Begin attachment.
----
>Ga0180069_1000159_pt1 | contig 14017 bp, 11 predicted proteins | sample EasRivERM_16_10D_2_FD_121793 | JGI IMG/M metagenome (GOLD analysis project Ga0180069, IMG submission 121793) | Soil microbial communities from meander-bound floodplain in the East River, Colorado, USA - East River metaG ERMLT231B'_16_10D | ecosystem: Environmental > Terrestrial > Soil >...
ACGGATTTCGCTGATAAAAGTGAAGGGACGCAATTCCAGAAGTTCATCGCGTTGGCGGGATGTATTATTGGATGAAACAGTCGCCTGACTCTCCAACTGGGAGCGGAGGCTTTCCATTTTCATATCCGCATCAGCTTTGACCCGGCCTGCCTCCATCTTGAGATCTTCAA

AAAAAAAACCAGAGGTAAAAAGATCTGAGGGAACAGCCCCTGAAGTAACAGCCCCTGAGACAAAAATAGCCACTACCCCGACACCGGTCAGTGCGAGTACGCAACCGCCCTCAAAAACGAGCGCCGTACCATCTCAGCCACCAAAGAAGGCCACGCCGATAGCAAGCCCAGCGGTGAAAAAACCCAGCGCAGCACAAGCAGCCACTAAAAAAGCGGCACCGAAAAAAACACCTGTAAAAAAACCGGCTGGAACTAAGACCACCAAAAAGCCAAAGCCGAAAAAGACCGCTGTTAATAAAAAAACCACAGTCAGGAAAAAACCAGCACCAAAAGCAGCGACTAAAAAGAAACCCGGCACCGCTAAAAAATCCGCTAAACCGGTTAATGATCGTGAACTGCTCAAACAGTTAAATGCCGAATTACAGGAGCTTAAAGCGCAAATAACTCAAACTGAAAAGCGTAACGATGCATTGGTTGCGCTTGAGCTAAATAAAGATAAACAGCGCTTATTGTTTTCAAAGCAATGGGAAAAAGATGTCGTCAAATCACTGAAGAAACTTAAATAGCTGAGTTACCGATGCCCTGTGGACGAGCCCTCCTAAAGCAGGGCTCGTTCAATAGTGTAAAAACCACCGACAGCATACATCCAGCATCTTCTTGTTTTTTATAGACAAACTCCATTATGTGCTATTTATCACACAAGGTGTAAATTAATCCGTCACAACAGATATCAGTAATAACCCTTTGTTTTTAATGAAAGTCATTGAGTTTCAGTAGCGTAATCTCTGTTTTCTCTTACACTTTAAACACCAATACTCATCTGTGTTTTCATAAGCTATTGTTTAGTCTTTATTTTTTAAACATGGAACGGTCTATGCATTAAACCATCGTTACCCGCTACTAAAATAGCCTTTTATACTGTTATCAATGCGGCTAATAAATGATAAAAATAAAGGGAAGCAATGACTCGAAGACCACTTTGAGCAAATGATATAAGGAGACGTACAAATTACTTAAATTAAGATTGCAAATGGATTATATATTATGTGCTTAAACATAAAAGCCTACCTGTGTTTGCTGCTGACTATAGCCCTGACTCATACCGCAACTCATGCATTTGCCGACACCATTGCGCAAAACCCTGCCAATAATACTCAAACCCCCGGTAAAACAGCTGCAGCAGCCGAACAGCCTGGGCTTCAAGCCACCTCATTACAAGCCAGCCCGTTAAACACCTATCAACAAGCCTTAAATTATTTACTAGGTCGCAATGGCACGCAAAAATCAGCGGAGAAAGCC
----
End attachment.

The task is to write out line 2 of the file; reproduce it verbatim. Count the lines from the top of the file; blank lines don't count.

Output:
ACGGATTTCGCTGATAAAAGTGAAGGGACGCAATTCCAGAAGTTCATCGCGTTGGCGGGATGTATTATTGGATGAAACAGTCGCCTGACTCTCCAACTGGGAGCGGAGGCTTTCCATTTTCATATCCGCATCAGCTTTGACCCGGCCTGCCTCCATCTTGAGATCTTCAA